Figure 7 shows the decision support systems tree view of the spar branch from the wing box cost model and contains information queried from the related taxonomies. The tree including all the default part definition information for the spar is produced automatically. The buttons in the tree enable choices to be made by the user about materials, consumables, rates and processes. Branches are created in response to these choices. The values in the branch nodes can then be changed as required. Figure 6 shows this.
Figure 7 - Spar branch automatically created from information source
The user will make choices so the decision support tree will be a subset of the information source tree.
DecisionPro visualises large trees by breaking them into individual pages, and indicating with a right arrow where there are further pages that can be viewed. Clicking the ‘Part Definition’ right arrow will display the corresponding information as illustrated in Figure 8. The ‘Derived Values’ branch contains parameters of the spar that are calculated from the spar dimensions.
Figure 8 - Part Definition Branch
Figure 8 is a DecisionPro reproduction of the part definition from the Protégé taxonomy. The DecisionPro software adds an extra functionality, which is to calculate, and store the results of equations captured in the Protégé taxonomy. The equation is represented as text in the Documentation field of the Periphery attribute of Derived Values as seen in Figure 9.
Figure 9 - Spar Periphery Calculation
Different types of information indicated by colour coding may be combined in a calculation. This is illustrated in Figure 10.
Figure 10 - Pre Preg Mass Calculation
Figure 11 shows a branch produced in response to the user’s choice of the ‘Hand Lay Up’ manufacturing process. This illustrates the link of process information to part and rate information. The process nodes are linked to the rate nodes ‘Tool Cleaning Rate’ and ‘Pre Preg Layup Rate’, and to the Part attribute ‘Area’ as these values are all required by process equations. Processes are represented in red, rates in orange, and part definition in green. A multiple classification structure is used in the decision support system, so a child can have multiple parents. The child is shown fully under its first parent but the child may appear again when it has other parents. An upward pointing arrow on the nodes’ right hand side designates that information is used in several locations in the tree, and its’ value can be seen in its’ first parent.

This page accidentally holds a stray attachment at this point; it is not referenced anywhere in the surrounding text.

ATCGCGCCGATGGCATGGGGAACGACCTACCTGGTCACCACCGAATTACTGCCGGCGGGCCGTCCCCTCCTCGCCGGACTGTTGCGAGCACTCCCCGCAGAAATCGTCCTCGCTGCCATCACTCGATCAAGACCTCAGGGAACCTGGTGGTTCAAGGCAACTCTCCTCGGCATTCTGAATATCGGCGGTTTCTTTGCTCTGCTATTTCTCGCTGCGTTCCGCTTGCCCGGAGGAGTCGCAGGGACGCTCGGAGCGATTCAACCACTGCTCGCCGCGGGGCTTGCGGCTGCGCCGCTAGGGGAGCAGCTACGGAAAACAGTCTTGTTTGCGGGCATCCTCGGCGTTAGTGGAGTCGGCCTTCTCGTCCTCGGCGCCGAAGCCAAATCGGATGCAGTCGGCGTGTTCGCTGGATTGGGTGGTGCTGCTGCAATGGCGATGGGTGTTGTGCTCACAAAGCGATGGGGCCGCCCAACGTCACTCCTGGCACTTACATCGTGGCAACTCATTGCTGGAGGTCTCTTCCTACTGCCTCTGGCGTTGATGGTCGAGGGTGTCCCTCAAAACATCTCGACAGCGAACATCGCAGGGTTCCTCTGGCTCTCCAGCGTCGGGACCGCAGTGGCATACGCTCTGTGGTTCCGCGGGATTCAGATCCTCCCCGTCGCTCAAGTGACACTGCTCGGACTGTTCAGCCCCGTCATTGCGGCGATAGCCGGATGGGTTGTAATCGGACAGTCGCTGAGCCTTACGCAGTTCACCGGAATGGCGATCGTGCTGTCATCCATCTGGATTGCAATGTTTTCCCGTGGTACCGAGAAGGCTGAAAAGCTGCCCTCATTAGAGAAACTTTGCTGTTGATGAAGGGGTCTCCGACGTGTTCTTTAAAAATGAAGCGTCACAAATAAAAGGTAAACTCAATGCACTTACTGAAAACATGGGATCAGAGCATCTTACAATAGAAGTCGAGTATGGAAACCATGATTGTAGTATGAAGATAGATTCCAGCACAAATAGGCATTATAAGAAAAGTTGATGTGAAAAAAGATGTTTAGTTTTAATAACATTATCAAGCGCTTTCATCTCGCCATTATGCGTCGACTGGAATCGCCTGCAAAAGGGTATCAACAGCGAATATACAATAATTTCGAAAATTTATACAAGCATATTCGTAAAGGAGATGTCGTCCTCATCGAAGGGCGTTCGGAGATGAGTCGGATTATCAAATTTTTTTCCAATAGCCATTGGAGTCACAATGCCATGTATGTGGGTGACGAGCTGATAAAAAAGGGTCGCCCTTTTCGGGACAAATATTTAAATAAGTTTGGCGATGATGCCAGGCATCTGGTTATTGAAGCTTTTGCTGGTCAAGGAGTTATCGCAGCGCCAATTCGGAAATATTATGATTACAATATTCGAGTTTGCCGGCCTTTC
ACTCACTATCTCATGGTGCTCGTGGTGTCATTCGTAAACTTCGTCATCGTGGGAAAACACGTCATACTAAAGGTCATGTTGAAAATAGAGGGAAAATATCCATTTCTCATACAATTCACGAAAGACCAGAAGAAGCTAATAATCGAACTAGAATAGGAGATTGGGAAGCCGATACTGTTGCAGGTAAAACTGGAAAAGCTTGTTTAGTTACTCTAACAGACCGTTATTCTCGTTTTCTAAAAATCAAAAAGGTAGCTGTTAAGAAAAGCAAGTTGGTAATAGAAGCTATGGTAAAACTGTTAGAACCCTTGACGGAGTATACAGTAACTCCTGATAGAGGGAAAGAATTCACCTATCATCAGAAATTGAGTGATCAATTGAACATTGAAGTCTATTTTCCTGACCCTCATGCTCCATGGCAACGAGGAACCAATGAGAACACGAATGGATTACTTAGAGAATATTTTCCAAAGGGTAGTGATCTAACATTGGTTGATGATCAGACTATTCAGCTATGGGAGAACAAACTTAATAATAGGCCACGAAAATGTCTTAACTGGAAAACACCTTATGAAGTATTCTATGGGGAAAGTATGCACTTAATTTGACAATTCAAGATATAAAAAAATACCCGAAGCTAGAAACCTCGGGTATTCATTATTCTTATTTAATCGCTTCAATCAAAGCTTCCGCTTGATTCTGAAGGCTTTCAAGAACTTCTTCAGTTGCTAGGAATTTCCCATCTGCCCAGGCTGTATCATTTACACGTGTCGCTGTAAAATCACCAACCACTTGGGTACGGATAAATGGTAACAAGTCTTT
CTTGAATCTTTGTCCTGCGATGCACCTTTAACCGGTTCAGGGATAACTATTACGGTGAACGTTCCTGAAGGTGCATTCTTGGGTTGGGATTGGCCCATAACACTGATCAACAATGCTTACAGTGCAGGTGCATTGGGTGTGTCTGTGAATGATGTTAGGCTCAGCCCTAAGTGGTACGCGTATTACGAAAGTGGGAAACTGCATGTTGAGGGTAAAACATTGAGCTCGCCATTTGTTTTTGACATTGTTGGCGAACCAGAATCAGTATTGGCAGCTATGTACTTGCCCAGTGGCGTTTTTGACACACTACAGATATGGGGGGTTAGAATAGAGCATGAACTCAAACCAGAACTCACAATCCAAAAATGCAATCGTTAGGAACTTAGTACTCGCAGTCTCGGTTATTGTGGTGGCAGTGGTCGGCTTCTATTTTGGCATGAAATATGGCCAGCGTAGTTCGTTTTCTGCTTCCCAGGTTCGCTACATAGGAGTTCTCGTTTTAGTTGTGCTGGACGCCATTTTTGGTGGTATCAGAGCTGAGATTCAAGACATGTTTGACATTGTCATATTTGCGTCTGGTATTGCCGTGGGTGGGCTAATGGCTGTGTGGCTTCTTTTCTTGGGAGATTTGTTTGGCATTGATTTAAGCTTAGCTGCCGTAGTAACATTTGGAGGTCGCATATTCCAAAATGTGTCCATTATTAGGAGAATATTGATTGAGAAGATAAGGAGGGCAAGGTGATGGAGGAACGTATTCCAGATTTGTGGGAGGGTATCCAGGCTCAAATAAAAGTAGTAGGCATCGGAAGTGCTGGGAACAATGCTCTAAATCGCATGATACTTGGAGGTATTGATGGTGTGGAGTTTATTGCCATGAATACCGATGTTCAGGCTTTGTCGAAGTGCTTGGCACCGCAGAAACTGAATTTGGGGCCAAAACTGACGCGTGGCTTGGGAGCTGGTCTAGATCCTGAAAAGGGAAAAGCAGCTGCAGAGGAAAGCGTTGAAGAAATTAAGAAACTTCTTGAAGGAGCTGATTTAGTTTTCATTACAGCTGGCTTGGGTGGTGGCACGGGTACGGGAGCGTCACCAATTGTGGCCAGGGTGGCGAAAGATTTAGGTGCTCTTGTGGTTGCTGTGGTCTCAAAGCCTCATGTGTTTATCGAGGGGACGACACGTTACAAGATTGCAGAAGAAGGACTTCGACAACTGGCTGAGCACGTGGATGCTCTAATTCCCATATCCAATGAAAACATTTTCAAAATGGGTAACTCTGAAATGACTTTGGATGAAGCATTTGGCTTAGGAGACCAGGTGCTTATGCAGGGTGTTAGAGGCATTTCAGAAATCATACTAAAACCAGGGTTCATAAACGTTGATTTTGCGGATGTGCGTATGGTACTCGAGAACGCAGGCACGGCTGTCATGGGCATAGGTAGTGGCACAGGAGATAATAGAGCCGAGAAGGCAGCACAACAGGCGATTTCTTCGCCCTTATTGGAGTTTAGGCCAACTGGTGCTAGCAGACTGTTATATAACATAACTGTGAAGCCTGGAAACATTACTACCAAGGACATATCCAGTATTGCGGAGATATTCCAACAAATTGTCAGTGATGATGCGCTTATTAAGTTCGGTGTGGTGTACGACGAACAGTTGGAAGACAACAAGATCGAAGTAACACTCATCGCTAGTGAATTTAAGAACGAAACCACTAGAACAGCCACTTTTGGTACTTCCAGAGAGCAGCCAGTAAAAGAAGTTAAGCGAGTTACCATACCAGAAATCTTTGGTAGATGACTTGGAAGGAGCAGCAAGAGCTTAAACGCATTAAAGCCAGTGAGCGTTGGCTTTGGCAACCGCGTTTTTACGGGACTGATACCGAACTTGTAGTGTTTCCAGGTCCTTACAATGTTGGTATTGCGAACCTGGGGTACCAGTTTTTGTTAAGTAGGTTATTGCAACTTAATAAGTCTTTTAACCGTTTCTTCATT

Figure 11 - Pre Preg Mass Calculation
When the user has finished making selections the cost break down of the spar will be displayed as a colour coded branch.
A visualisation suite of tools, named Cost Map, has been created by [Bru et al.]. The Cost Map is aimed at rendering graphically any numerical data (e.g. cost, time, and uncertainty of manufacturing processes). Due to its graphical qualities, the package exploits human cognitivity to ensure efficient information delivery. The need for such tools was made apparent when models such as the wing box spreadsheet started delivering volumes of information, which could not be easily absorbed and analysed in their textual form. The usefulness of the package was ensured by making it compatible with a wide range of standard formats, thus allowing it to accept input from numerous tools. The suite consists mainly of a standalone Visual Basic application and a DecisionPro model, which can output in various formats including SVG for Web visualisation, as well as CSV and XML for data exchange with external packages. The Cost Map emphasises that cost information generation should not be seen as the end of the costing activity. Indeed, cost information is generated to be analysed and take decisions.